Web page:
Luke Winslow-King and his band Brennan Andes (bass), Geoff Lewis (drums) and Roberto Luti (guitar). Doors open at 7 pm.
LUKE WINSLOW-KING: Luke Winslow-King’s latest album is an example of craftsmanship at the highest level, radiating a warmth and timeless elegance. Adept at mixing country, blues, R&B, rock ‘n’ roll, and folk influences intuitively and masterfully, Luke shapes a mood from many sources and shepherds it to a unifying place of acceptance and hope. Blue Mesa is both stately and approachable, manifestly proficient but deeply personal.
What sets this album above the singer and guitarist’s previous work is how he’s absorbed the offerings of a life in music. Born and raised in the Northern Michigan town of Cadillac, he moved to New Orleans at 19 and spent the next 15 years fully immersing himself in the musical waters that flow through there. Now that he’s moved on, it is the larger world, and the people and places in it, that enthralls him. From these travels and friendships comes a deeper and richer perspective on the American musical traditions he fell in love with at an early age.
From the first track, Luke effortlessly draws the listener into his genre-expansive, dynamic world. “You Got Mine,” co-written with friend and legendary local musician “Washboard” Lissa Driscoll (who passed away in September 2017), enchants with its laid back grace. Delicate touches of Paul Simon and Robert Cray color this paean to unconditional friendship and camaraderie. With crisp guitar lines evoking Mike Campbell, the gospel-tinged call-to-action “Break Down the Walls” and the easy-country amble “After the Rain” sit astride the solemn and the uplifting. The subtle Stax-inflected soul of the title track casts a disintegrating relationship against the inspirational scenery of the desert Southwest. “Farewell Blues,” a song written after he found out about his late father’s cancer diagnosis, has a resolute drifter’s wandering heart to guide it.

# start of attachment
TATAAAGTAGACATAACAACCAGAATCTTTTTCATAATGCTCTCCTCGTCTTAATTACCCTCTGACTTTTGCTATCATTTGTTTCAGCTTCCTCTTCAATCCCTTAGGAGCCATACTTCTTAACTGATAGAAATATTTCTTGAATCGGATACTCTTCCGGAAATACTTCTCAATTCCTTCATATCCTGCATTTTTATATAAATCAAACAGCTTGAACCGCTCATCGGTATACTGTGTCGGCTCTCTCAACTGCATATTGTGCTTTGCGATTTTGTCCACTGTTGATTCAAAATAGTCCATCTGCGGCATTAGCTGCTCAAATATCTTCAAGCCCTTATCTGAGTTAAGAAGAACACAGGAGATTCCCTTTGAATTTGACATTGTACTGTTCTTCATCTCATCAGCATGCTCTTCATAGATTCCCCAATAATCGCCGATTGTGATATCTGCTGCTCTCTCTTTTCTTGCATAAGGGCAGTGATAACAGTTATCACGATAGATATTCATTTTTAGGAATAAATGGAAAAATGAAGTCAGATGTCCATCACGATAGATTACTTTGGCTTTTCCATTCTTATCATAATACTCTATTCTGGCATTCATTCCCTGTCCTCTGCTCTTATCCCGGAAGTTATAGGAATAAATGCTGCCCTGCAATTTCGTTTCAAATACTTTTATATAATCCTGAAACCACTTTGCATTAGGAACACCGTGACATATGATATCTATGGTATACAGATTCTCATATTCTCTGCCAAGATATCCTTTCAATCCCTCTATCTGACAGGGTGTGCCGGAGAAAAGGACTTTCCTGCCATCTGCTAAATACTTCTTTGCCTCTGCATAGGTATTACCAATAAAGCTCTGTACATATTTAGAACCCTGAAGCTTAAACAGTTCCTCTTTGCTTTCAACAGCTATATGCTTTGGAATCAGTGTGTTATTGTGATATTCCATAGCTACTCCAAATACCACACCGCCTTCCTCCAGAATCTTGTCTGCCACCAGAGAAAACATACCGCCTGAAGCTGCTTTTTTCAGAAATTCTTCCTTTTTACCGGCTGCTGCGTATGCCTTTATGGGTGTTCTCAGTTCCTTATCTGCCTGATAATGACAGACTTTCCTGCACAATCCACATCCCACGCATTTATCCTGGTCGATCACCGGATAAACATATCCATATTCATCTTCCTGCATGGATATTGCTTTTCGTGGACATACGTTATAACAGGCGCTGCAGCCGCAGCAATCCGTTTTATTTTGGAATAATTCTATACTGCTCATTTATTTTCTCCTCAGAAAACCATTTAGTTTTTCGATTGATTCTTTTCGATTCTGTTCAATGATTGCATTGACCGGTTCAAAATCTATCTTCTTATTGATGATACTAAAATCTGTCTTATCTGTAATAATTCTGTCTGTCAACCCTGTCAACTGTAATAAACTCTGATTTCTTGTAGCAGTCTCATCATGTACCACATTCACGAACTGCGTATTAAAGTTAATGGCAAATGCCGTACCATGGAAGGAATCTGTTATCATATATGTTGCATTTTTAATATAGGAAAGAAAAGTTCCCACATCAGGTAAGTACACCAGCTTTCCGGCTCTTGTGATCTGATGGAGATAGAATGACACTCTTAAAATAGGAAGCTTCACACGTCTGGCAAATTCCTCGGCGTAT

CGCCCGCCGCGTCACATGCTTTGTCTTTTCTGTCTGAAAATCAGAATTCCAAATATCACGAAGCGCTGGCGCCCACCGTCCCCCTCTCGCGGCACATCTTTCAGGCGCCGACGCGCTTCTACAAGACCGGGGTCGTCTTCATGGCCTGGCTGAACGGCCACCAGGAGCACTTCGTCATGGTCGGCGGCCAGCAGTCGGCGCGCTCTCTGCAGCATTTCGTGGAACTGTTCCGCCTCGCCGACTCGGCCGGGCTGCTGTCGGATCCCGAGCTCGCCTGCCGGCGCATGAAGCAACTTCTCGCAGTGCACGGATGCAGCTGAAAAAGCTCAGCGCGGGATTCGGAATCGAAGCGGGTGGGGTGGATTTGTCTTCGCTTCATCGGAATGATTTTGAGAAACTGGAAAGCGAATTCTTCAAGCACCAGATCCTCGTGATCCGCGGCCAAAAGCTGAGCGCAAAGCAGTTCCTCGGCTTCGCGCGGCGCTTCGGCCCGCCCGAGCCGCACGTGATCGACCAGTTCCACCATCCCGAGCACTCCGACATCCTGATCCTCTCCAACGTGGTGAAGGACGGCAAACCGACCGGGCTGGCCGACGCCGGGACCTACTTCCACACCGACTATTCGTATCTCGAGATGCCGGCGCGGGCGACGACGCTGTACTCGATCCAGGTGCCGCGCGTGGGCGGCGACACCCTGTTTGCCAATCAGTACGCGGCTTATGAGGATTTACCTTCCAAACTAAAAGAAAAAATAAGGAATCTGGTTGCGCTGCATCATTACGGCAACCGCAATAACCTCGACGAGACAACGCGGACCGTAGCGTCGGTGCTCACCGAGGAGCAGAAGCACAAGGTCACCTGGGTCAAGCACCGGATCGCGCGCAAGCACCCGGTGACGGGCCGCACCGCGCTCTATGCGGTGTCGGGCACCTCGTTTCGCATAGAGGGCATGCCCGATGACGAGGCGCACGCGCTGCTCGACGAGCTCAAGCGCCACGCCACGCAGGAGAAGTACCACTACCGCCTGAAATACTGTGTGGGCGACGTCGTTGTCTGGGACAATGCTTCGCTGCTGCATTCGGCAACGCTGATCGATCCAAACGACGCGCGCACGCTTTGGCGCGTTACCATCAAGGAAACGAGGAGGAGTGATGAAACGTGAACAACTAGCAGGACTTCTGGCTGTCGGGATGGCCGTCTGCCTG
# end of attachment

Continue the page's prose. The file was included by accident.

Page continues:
But no matter where he goes, the current of the Crescent City still tugs at Luke’s music. The sweaty riffs of “Thought I Heard You” are as hot as the beer is cold and the syncopated horns on “Chicken Dinner” are a big, playful flirtation. The psychedelic swamp boogie of “Leghorn Women” brims with charm, both suave and sinister, while the Tom-Petty-on-the-levee vibe of “Born to Roam” makes it a classic-in-the-making road trip anthem.